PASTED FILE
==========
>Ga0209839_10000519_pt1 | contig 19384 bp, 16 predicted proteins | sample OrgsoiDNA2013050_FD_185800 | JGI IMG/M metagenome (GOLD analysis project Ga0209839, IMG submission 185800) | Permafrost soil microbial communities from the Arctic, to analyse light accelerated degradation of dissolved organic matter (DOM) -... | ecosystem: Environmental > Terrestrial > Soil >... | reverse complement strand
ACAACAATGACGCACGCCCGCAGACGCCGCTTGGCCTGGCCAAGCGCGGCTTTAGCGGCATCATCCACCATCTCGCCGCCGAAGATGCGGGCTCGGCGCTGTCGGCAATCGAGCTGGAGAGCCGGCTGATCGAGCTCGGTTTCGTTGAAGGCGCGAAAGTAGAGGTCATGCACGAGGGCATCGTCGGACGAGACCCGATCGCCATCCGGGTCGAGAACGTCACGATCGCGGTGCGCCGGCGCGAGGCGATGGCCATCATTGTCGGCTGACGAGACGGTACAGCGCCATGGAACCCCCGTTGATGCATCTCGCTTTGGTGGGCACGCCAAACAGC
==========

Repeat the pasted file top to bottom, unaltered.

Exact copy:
>Ga0209839_10000519_pt1 | contig 19384 bp, 16 predicted proteins | sample OrgsoiDNA2013050_FD_185800 | JGI IMG/M metagenome (GOLD analysis project Ga0209839, IMG submission 185800) | Permafrost soil microbial communities from the Arctic, to analyse light accelerated degradation of dissolved organic matter (DOM) -... | ecosystem: Environmental > Terrestrial > Soil >... | reverse complement strand
ACAACAATGACGCACGCCCGCAGACGCCGCTTGGCCTGGCCAAGCGCGGCTTTAGCGGCATCATCCACCATCTCGCCGCCGAAGATGCGGGCTCGGCGCTGTCGGCAATCGAGCTGGAGAGCCGGCTGATCGAGCTCGGTTTCGTTGAAGGCGCGAAAGTAGAGGTCATGCACGAGGGCATCGTCGGACGAGACCCGATCGCCATCCGGGTCGAGAACGTCACGATCGCGGTGCGCCGGCGCGAGGCGATGGCCATCATTGTCGGCTGACGAGACGGTACAGCGCCATGGAACCCCCGTTGATGCATCTCGCTTTGGTGGGCACGCCAAACAGC